• Energy density = how much energy a given amount of fuel can produce

Today, the most common propulsion systems in use are chemical propulsion—that is, regular fuel-burning rockets—and solar-powered electric propulsion systems.

Chemical propulsion systems provide a lot of thrust, but chemical rockets aren’t particularly efficient, and rocket fuel isn’t that energy-dense. The Saturn V rocket that took astronauts to the Moon produced 35 million Newtons of force at liftoff and carried 950,000 gallons of fuel. While most of the fuel was used in getting the rocket into orbit, the limitations are apparent: It takes a lot of heavy fuel to get anywhere.

Electric propulsion systems generate thrust using electricity produced from solar panels. The most common way to do this is to use an electrical field to accelerate ions, such as in the Hall thruster. These devices are commonly used to power satellites and can have more than five times higher mass efficiency than chemical systems. But they produce much less thrust—about three Newtons, or only enough to accelerate a car from 0 to 60 mph in about two and a half hours. The energy source—the Sun—is essentially infinite but becomes less useful the farther away from the Sun the ship gets.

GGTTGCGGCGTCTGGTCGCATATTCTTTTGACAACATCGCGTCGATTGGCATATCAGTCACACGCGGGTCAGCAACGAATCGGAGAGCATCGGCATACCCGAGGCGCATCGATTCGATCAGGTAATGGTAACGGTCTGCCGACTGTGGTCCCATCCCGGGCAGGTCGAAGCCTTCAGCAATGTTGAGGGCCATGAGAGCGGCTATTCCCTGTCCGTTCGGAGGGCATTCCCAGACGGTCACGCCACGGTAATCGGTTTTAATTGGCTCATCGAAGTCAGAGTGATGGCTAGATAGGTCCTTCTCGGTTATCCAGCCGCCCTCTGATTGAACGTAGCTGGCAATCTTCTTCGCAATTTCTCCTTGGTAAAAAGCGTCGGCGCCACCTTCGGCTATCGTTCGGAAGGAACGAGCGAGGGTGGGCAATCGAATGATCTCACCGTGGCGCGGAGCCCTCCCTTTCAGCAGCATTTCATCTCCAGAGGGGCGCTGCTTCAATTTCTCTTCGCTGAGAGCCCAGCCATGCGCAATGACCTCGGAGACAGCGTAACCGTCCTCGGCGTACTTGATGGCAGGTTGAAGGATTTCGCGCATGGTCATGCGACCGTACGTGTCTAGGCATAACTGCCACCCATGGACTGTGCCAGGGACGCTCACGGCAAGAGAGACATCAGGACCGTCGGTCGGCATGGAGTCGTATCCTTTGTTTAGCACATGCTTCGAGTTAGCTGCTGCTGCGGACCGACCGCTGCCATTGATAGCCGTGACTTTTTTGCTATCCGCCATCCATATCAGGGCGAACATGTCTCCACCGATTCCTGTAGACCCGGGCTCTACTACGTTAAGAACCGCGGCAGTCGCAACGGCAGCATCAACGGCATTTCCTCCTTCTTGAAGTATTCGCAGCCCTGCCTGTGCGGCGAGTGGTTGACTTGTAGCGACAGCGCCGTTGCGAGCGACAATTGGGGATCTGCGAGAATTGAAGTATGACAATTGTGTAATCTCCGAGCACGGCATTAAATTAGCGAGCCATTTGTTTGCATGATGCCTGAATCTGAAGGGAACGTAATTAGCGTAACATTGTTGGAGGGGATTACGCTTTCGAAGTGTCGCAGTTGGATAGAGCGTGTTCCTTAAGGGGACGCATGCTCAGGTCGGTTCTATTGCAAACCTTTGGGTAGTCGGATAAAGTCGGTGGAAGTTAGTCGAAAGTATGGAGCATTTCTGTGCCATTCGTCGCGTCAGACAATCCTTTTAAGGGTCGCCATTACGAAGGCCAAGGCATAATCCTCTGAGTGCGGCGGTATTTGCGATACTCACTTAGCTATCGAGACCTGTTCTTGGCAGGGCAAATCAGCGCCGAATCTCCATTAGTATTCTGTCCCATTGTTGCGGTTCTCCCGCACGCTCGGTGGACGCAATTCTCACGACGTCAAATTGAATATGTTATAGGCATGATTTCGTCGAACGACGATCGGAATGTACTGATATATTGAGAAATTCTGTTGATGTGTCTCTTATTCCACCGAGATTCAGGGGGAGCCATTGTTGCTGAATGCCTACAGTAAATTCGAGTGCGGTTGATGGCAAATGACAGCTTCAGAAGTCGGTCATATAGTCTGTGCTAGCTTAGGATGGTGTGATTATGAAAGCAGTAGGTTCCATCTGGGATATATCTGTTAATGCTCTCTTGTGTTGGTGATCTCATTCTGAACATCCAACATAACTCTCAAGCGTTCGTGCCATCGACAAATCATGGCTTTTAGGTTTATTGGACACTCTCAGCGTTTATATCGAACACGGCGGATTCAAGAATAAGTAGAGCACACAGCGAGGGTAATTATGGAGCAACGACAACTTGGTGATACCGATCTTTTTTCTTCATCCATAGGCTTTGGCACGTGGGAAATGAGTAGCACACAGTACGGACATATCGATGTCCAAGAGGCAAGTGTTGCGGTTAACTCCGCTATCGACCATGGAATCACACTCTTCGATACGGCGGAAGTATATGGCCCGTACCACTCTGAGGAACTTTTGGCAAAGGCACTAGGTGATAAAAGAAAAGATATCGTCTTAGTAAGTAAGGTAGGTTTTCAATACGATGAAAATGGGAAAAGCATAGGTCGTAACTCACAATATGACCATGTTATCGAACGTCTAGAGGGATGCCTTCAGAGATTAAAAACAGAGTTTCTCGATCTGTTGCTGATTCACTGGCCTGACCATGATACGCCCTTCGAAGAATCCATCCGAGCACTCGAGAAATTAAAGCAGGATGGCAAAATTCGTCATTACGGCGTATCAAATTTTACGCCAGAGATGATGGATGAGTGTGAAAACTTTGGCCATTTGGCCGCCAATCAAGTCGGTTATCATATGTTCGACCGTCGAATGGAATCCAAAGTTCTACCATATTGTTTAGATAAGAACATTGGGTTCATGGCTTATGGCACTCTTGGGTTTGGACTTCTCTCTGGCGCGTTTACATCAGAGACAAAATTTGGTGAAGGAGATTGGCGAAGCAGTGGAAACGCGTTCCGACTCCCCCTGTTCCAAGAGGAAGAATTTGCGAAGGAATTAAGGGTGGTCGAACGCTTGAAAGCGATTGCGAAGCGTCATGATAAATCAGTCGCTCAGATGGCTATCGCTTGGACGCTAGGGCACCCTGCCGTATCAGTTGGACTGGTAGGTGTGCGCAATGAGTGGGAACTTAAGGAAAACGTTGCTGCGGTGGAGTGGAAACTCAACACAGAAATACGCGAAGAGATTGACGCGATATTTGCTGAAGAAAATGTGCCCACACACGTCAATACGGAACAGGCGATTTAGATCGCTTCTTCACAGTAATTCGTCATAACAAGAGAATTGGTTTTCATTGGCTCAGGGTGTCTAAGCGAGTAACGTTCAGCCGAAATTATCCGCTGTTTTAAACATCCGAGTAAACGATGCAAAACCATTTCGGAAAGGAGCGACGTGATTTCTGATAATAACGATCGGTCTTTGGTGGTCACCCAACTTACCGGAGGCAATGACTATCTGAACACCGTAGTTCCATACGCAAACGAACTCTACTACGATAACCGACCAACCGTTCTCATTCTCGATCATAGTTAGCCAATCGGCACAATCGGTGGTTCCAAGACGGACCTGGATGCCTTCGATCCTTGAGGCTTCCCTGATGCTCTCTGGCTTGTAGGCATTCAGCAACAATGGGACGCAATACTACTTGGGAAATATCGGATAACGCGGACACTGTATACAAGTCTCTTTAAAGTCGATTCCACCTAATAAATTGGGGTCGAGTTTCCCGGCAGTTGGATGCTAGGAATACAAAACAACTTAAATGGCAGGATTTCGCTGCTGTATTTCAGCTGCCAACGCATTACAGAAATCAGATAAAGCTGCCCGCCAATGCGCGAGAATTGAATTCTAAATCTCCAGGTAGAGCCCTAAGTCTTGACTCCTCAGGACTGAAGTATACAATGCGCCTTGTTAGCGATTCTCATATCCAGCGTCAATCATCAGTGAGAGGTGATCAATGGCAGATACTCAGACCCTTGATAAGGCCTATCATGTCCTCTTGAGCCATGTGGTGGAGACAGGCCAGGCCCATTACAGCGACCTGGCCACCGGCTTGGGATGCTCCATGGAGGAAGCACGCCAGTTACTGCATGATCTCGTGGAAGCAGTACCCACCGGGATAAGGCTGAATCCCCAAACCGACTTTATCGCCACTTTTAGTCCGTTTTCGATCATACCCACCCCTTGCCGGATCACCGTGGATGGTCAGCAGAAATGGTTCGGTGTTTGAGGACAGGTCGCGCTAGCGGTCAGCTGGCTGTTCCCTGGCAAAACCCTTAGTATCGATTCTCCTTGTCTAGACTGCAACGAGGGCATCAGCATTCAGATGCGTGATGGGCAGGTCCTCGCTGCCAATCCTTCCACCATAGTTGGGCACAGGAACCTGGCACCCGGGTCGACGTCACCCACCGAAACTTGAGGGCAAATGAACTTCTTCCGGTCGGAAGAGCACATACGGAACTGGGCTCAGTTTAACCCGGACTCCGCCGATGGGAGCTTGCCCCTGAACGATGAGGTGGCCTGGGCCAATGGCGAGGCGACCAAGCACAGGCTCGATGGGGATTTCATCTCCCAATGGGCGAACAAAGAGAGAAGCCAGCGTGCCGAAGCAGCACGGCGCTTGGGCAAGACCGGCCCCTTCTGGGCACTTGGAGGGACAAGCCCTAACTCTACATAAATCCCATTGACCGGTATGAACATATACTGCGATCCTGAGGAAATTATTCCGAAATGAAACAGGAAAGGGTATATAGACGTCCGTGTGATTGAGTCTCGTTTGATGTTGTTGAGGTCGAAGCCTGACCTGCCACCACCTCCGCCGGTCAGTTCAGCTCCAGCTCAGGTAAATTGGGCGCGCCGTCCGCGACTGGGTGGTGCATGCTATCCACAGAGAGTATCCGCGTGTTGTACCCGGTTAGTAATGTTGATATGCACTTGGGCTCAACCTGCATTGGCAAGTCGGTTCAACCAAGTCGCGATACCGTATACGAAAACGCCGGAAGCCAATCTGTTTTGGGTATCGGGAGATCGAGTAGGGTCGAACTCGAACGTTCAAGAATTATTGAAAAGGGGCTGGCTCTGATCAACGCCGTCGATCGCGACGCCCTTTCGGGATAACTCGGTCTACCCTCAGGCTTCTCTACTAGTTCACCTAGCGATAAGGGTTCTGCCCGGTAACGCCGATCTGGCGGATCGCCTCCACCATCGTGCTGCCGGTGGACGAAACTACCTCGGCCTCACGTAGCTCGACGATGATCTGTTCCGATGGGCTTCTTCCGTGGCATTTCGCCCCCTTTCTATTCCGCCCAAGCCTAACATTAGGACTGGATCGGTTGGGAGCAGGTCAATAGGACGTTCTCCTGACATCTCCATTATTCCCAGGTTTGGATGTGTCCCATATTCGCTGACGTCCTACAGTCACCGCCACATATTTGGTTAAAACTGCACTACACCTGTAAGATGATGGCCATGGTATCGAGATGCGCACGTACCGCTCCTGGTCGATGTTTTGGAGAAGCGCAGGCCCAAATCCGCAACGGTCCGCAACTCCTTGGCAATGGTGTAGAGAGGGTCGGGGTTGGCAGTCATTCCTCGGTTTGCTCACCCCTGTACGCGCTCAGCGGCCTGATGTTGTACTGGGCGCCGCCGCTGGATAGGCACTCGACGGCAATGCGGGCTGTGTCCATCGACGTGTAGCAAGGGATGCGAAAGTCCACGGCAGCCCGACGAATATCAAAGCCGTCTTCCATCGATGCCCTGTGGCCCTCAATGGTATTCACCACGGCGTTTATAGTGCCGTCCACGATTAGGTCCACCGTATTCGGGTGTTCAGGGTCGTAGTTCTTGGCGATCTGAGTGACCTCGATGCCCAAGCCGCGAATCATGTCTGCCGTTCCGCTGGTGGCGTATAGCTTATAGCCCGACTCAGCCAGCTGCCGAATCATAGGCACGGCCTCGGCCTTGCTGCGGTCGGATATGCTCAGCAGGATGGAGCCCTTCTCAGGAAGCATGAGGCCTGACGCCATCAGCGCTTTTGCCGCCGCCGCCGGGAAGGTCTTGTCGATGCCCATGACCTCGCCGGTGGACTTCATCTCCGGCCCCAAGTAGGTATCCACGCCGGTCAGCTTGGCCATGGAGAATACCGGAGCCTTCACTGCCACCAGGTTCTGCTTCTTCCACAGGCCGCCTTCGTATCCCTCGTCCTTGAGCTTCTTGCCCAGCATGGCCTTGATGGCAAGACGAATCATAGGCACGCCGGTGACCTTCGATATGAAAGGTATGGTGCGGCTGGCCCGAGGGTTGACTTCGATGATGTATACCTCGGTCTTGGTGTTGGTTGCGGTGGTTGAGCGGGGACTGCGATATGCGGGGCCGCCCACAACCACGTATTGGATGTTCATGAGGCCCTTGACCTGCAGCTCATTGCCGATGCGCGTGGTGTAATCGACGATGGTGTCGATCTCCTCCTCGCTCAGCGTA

One of the reasons nuclear-powered rockets are promising is because they offer incredible energy density. The uranium fuel used in nuclear reactors has an energy density that is 4 million times higher than hydrazine, a typical chemical rocket propellant. It’s much easier to get a small amount of uranium to space than hundreds of thousands of gallons of fuel.

So what about thrust and mass efficiency?

The first nuclear thermal rocket was built in 1967 and is seen in the background. In the foreground is the protective casing that would hold the reactor.

Two options for nuclear

Engineers have designed two main types of nuclear systems for space travel.

The first is called nuclear thermal propulsion. These systems are very powerful and moderately efficient. They use a small nuclear fission reactor—similar to those found in nuclear submarines—to heat a gas, such as hydrogen, and that gas is then accelerated through a rocket nozzle to provide thrust. Engineers from NASA estimate that a mission to Mars powered by nuclear thermal propulsion would be 20%-25% shorter than a trip on a chemical-powered rocket.

Nuclear thermal propulsion systems are more than twice as efficient as chemical propulsion systems—meaning they generate twice as much thrust using the same amount of propellant mass—and can deliver 100,000 Newtons of thrust. That’s enough force to get a car from 0 to 60 mph in about a quarter of a second.